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Community members at work on the WaterWise Ways project. Image: Gouritz Cluster Biosphere Reserve. 1.2-billion litres-per-day in 2015, by the middle of 2018 the figure was 516-million litres. While the taps were not literally turned off (the dreaded “Day Zero” was averted), pressure in the pipes was drastically reduced. The International Water Association’s Water Loss Conference in Cape Town in May 2018 reported that two of the world’s largest advanced pressure control systems are operating in Cape Town. Restrictions on water use were introduced (car washing was outlawed completely, for example) and shopping centres introduced waterless sanitation. Cape Town’s hinterland thankfully experienced good winter rains but the town of Beaufort West in the Karoo continues to face a real crisis. In 2017 Cape Town hosted Water Desalination Symposium Africa, further evidence that relying on rain to ensure reliable supply in the future is not being contemplated. Old Mutual’s large campus in Cape Town is off the water grid. Since 2018, a waste-water filtration plant has been harvesting 650 cubic litres of drinkable water for staff members on the Pinelands site. It is estimated that the City of Cape Town will be able to save up to 15 000kl of water in the course of a month by not having to provide water for the 9 000 people who populate the campus. The Western Cape Department of Economic Development and Tourism (DEDAT) announced that investment into the Green Economy reached R1.2-billion in 2017/18. DEDAT also works on long-term water resilience with various stakeholders through an “Economic Water Security Workstream”. Other steps to secure future water supply include the WESTERN CAPE BUSINESS 2020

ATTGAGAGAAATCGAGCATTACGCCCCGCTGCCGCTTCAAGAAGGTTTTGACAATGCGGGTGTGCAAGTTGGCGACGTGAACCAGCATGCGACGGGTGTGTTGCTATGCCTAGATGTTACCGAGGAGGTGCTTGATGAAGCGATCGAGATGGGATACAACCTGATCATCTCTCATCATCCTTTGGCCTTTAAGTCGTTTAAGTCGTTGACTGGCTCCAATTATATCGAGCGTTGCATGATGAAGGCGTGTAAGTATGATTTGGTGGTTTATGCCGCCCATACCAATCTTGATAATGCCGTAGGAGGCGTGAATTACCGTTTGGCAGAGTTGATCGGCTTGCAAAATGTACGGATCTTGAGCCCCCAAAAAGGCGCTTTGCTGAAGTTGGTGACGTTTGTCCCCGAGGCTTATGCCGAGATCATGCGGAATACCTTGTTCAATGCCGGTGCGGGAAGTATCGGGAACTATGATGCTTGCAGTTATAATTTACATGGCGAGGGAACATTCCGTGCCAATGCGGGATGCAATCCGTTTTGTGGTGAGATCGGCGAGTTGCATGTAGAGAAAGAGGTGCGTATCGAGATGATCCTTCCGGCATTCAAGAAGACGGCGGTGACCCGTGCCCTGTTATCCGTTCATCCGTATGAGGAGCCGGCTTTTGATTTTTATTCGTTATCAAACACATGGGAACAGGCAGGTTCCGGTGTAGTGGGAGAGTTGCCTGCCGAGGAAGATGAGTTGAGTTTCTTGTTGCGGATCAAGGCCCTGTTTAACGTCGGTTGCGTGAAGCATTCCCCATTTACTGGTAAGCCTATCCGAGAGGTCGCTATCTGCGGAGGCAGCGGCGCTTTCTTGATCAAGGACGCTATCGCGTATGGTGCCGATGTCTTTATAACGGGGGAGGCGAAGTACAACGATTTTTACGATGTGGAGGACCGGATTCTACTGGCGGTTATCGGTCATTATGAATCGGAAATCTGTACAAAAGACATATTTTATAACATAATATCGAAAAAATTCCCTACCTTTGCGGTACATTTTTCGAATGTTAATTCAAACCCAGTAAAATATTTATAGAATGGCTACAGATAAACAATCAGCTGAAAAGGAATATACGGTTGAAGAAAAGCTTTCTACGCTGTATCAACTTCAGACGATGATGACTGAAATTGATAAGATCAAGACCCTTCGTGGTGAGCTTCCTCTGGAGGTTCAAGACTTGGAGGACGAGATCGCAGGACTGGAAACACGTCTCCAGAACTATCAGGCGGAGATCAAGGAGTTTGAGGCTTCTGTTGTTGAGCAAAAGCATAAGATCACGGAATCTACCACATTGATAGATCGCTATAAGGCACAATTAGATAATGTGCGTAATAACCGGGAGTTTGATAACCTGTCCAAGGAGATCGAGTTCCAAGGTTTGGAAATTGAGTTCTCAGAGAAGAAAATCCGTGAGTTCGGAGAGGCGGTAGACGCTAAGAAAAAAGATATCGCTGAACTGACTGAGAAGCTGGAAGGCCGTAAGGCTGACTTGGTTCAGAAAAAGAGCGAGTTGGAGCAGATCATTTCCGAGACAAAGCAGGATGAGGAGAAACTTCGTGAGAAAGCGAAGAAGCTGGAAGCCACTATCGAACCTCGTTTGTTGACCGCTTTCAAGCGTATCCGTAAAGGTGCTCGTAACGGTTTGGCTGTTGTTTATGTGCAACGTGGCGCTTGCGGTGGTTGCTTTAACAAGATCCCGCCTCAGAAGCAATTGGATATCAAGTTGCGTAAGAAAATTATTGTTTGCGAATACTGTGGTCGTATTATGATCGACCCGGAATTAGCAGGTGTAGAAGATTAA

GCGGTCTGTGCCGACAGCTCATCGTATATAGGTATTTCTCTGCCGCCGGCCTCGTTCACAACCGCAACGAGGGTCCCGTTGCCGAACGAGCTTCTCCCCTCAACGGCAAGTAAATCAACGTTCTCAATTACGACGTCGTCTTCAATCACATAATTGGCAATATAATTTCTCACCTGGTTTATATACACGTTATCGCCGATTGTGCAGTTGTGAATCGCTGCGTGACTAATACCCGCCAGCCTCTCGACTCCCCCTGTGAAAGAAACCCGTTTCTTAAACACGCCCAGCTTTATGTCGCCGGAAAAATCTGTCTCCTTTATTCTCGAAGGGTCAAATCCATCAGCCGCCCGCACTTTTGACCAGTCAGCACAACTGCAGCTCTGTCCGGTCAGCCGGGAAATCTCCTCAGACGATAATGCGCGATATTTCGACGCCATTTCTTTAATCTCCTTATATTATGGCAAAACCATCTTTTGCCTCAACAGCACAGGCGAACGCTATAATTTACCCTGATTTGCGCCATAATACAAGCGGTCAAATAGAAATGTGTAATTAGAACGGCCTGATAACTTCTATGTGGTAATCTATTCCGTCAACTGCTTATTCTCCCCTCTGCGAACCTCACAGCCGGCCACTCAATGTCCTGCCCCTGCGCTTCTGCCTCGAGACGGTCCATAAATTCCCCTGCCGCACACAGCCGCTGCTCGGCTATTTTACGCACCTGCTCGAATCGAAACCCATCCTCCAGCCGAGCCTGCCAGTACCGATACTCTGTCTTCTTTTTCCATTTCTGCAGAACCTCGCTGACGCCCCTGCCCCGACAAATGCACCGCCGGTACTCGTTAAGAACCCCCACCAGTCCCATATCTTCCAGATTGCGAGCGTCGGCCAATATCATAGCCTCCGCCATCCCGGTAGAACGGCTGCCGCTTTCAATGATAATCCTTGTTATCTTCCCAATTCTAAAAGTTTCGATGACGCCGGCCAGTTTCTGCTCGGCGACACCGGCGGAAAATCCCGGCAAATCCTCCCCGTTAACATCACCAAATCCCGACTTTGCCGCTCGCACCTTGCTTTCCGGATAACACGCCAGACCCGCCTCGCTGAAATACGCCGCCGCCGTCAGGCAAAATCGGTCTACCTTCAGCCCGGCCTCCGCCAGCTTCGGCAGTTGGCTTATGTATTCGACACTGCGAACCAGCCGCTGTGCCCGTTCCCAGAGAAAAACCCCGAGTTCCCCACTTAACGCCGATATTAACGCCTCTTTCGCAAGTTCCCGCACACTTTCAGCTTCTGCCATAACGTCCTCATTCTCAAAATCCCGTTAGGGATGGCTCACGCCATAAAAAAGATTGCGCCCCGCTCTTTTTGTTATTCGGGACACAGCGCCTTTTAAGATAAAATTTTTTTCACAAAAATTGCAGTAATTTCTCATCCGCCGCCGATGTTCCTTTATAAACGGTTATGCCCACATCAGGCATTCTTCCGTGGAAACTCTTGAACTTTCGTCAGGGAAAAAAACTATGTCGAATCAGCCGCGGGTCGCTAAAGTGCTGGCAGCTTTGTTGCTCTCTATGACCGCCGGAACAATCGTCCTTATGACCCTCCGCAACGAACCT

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expenditure of R5.9-billion over five years by the City of Cape Town on desalination projects, aquifer extraction and water reuse. The National Department of Water and Sanitation is supposed to be responsible for bulk water supply, but the local authority has had to step in. To find the money to deal with the drought and the longerterm effects of climate change, the City of Cape Town issued a green bond for the first time in 2017. It was over-subscribed and allowed the city to get started on implementing its Climate Change Strategy. Some of the long-term projects falling under the strategy include new electric buses, energy efficienc y measures in city buildings, improved sewerage plants and the rehabilitation and protection of coastal structures. ■

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Western Cape Business 2020  

A unique guide to business, investment and tourism in the Western Cape. The 2020 edition of Western Cape Business is the 13th issue of this...

Western Cape Business 2020  

A unique guide to business, investment and tourism in the Western Cape. The 2020 edition of Western Cape Business is the 13th issue of this...

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